April is Oral Cancer Awareness Month, a time to learn more about oral cancer, which can affect people at any age. Around 48,000 people in the United States get oral cancer each year. Knowing more about the disease could help you recognize it in your aging relative and ensure they receive the medical treatment they need.
Oral Cancer Basics
Cancer is a disease in which cells grow in an uncontrollable manner, sometimes spreading to surrounding tissues. Oral cancer is cancer that starts in the mouth, usually as a sore or lump that does not go away. Oral cancer can start on any part of the mouth, including:
- Floor of the mouth.
Oral cancer is described in stages. The stages are:
- Stage 1: The tumor is less than an inch across and has not spread to lymph nodes.
- Stage 2: The tumor is between one and two inches but hasn’t spread to lymph nodes.
- Stage 3: In this stage, the tumor has either grown to larger than two inches but has not spread to lymph nodes. Or, the tumor is one inch or less in diameter and has spread to one of the lymph nodes in the neck.
- Stage 4: The cancer has spread to tissues around the mouth, may have spread to the lymph nodes, or has spread to other areas of the body.
Risk Factors for Oral Cancer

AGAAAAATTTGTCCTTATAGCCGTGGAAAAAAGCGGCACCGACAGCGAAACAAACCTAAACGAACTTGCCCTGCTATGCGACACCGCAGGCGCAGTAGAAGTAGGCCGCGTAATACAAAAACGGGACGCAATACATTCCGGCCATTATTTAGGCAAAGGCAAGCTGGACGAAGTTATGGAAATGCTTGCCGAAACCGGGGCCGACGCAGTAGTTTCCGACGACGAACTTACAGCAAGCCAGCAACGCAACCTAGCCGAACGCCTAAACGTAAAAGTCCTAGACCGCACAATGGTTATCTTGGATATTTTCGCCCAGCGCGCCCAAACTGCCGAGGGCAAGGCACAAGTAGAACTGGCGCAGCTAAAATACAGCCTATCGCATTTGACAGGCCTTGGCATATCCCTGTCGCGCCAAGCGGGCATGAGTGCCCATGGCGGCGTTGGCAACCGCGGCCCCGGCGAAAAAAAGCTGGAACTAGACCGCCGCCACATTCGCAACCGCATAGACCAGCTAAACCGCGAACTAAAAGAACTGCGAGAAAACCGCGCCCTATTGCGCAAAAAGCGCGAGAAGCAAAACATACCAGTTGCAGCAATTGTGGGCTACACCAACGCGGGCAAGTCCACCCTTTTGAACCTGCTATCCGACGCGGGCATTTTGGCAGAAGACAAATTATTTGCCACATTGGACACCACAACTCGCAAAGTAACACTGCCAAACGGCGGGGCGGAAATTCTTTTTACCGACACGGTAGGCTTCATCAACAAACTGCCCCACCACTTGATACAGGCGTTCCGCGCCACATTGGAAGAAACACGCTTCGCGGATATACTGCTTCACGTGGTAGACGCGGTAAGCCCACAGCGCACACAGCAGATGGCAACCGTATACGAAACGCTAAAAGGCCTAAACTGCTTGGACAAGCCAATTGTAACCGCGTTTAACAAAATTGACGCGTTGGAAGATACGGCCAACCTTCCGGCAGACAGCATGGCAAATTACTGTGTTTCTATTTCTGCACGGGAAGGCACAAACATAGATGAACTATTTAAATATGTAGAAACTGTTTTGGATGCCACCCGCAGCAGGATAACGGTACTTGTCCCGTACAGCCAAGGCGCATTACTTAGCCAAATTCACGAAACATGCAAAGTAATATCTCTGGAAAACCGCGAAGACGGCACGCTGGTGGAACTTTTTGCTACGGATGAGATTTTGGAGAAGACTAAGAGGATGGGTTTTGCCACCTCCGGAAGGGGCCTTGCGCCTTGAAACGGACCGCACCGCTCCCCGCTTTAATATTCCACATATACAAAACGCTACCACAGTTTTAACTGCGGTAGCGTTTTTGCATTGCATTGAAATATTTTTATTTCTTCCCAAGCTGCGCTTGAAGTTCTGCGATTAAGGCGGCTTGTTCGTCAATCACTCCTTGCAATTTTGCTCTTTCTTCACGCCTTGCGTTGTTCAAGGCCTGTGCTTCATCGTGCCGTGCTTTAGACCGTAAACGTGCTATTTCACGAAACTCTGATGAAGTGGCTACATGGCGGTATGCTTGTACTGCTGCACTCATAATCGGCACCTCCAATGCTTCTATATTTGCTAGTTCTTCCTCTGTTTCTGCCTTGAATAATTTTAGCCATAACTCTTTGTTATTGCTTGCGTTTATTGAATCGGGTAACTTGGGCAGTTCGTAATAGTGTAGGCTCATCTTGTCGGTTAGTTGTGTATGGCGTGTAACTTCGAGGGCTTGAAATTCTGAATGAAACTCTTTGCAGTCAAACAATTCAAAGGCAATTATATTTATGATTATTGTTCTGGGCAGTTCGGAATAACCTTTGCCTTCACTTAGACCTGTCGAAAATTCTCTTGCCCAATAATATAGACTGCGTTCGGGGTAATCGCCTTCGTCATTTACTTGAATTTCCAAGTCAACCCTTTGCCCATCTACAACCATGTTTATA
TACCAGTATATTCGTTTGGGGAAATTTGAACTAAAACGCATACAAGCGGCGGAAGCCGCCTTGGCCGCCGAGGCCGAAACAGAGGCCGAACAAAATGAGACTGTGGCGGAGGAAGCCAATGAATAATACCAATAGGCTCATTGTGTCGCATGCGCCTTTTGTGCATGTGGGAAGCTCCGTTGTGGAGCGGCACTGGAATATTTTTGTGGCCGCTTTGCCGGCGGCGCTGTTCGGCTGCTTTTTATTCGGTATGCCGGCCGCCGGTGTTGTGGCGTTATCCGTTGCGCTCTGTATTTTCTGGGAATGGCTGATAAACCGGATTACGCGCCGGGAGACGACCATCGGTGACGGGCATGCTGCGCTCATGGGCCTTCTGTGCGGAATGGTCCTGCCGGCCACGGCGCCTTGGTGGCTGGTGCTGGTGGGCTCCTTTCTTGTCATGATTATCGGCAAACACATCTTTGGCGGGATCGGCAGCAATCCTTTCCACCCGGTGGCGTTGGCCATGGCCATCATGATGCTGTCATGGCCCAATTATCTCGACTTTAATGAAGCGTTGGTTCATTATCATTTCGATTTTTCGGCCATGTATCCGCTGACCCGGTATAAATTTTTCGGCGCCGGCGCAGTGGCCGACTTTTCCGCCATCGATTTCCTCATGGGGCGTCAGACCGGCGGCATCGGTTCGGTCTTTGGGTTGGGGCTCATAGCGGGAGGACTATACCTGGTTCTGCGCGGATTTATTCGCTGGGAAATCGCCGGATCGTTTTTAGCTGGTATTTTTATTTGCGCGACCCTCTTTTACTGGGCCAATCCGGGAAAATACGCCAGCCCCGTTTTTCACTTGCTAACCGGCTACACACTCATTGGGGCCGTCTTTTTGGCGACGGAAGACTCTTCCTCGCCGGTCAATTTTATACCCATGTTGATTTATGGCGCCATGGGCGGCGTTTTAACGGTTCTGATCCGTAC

Several things can make it more likely for your aging relative to develop oral cancer. Doctors call them risk factors. Some of the risk factors for oral cancer are:
- Any kind of tobacco use.
- Excessive use of alcohol.
- Lips being exposed to the sun in an excessive way.
- Weakened immune system.
Symptoms that may indicate your aging relative has skin cancer include:
- Sores in the mouth or on the lips that do not heal.
- A spot in the mouth that looks white or reddish.
- Having loose teeth.
- A lump in the mouth.
- Pain in the mouth or ear.
- Trouble swallowing.
- Changes in the way teeth or dentures feel when closing the mouth.
- A feeling of numbness in the face, mouth, or neck.
If your aging relative is diagnosed with oral cancer, senior care can assist them through treatment and recovery. A senior care provider can help older adults to get enough nutrition when eating is difficult. They can make soft foods that are easy to swallow, such as smoothies, soups, and pudding. Senior care providers can also allow the older adult to rest by taking care of cleaning the house, doing laundry, and handling other things while your loved one rests.
If you or an aging loved one are considering Senior Care in Spokane Valley, WA, please contact the friendly staff at Love in Home Senior Care, today. Call (509) 474-0663
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